To deter intravenous drug users from shooting up and potentially overdosing in public retail bathrooms, a chain of mini marts have began testing blue lights in their bathrooms. Turkey Hill Minit Markets. A chain with over 250 locations in Pennsylvania have teamed up with University of Florida’s Loss Prevention Research Council after a study showed that blue lit washrooms made injecting drugs more difficult.
Fluorescent blue lights generally make injection harder because it makes blue veins less visible, a natural and simple aversion to try and keep public bathrooms from being an addicts go to injection site. The study showed while it made it difficult it wasn’t impossible, and sometimes led to injections becoming potentially dangerous, and it didn’t deter everyone from using.
“While there was general agreement that blue lights do make injecting more difficult, a small number of participants were entirely undeterred by them,” the study said. “Half would use a blue-lit washroom if they needed somewhere to inject urgently.”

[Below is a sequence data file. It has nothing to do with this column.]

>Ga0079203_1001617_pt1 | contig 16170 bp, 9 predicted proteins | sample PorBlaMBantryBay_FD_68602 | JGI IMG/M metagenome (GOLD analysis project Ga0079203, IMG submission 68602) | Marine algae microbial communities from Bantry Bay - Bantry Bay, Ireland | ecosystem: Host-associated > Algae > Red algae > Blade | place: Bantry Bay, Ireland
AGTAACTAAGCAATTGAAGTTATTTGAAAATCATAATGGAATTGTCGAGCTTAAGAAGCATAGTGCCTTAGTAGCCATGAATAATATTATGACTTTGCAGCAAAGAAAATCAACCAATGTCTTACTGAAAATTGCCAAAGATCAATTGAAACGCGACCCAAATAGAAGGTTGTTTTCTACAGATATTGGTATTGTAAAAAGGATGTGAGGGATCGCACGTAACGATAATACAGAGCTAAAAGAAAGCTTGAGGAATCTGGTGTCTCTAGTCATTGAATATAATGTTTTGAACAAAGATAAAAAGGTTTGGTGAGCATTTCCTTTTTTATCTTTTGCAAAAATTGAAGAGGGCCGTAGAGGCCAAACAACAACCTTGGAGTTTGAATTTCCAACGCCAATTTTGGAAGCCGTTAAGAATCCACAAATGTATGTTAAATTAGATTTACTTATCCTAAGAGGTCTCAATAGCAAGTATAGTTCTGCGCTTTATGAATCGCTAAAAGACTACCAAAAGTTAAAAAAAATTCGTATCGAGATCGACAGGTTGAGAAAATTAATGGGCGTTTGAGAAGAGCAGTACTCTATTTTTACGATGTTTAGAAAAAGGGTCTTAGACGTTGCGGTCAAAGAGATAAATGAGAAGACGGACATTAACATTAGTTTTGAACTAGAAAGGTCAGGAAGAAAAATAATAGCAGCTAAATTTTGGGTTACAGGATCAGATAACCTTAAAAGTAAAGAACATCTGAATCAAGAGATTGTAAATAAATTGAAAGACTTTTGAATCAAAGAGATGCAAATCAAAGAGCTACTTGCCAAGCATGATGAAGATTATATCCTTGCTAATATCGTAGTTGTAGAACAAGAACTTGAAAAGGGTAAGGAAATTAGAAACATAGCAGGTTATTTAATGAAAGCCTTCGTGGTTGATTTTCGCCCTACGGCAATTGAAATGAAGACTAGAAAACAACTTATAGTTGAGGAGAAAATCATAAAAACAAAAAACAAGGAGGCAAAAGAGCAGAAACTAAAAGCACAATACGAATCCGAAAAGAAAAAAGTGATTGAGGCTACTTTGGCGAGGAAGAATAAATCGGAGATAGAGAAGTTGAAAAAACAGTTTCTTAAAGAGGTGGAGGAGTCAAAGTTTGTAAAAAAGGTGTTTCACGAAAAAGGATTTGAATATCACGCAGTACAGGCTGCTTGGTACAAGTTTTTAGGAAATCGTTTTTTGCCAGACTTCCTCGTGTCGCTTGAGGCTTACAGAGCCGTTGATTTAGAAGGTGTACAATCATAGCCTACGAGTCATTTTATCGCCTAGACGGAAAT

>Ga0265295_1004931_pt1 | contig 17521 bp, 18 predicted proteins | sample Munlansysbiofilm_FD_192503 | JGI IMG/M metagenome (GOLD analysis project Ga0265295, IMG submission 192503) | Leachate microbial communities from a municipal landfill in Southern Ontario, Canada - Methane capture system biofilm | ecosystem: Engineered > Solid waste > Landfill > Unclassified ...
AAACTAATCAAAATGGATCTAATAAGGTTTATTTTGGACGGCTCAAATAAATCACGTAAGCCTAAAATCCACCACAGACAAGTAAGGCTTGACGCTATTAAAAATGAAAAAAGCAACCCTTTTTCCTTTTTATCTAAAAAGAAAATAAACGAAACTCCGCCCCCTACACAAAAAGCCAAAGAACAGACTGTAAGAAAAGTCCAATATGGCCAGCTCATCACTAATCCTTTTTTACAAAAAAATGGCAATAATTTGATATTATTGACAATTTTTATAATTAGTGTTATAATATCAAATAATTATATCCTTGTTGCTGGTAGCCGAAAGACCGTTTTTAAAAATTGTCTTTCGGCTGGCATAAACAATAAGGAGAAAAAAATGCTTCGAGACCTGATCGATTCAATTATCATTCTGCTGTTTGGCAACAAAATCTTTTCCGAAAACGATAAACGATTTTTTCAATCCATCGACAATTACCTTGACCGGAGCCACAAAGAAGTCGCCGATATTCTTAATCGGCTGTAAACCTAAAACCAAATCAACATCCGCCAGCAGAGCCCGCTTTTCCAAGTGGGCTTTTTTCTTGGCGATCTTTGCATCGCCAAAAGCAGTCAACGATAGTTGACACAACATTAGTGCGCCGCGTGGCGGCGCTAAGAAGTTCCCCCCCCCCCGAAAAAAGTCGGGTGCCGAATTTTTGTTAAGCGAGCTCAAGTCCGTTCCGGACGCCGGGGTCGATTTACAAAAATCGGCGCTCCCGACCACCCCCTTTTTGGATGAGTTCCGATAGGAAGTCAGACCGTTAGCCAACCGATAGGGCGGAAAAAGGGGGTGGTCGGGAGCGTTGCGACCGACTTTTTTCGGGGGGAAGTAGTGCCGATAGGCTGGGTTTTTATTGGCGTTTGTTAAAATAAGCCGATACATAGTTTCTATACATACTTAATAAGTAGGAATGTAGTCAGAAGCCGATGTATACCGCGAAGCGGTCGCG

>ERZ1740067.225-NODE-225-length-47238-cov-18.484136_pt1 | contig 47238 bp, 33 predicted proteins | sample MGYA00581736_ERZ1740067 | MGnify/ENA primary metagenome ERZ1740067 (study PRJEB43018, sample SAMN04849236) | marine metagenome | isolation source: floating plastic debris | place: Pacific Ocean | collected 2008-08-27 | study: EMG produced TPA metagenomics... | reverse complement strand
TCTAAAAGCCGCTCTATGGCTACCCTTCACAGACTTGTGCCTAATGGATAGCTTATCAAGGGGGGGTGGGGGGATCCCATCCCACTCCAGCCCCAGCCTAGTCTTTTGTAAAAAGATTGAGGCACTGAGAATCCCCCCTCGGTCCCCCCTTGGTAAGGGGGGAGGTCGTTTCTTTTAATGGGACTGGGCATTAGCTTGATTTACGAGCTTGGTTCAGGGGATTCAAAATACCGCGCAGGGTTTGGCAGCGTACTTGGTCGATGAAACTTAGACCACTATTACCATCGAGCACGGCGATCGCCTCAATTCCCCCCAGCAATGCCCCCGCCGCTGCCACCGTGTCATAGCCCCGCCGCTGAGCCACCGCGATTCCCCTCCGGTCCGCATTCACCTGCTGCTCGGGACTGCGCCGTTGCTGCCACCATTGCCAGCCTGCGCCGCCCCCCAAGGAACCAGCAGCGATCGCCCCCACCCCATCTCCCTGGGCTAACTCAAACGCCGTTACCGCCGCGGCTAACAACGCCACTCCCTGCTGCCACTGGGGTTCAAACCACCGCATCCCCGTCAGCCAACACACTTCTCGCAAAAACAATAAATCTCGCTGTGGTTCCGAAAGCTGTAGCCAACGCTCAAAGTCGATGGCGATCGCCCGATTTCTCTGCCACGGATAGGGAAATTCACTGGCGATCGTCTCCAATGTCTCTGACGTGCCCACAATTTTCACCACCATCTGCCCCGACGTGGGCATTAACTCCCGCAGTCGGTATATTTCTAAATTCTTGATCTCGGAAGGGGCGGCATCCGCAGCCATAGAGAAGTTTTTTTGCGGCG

Evidence suggested the light would not be enough of a discouragement to make any noticeable difference in reported illicit bathroom use and possibly cause more injuries while in the process. Yet with this knowledge people who are aware of these poor results, they are reluctant to advocate against their use. Harm reduction is more efficient when addicts are exposed to needle exchange programs or treatment options, and their chances for recovery only increase.
Pennsylvania has seen it’s fair share of distressing bathroom scenes, from employees at Turkey Hill Minit Markets finding used heroin needles and slumped over drug users, some no longer alive.
But despite the study results, Matt Dorgan, the chain’s asset protection manager, told the AP the lights have been highly effective at the locations where they have been deployed.
“It’s a pretty dramatic reduction,” Dorgan said. “We haven’t had a single overdose.”
Source : The Recover Newsroom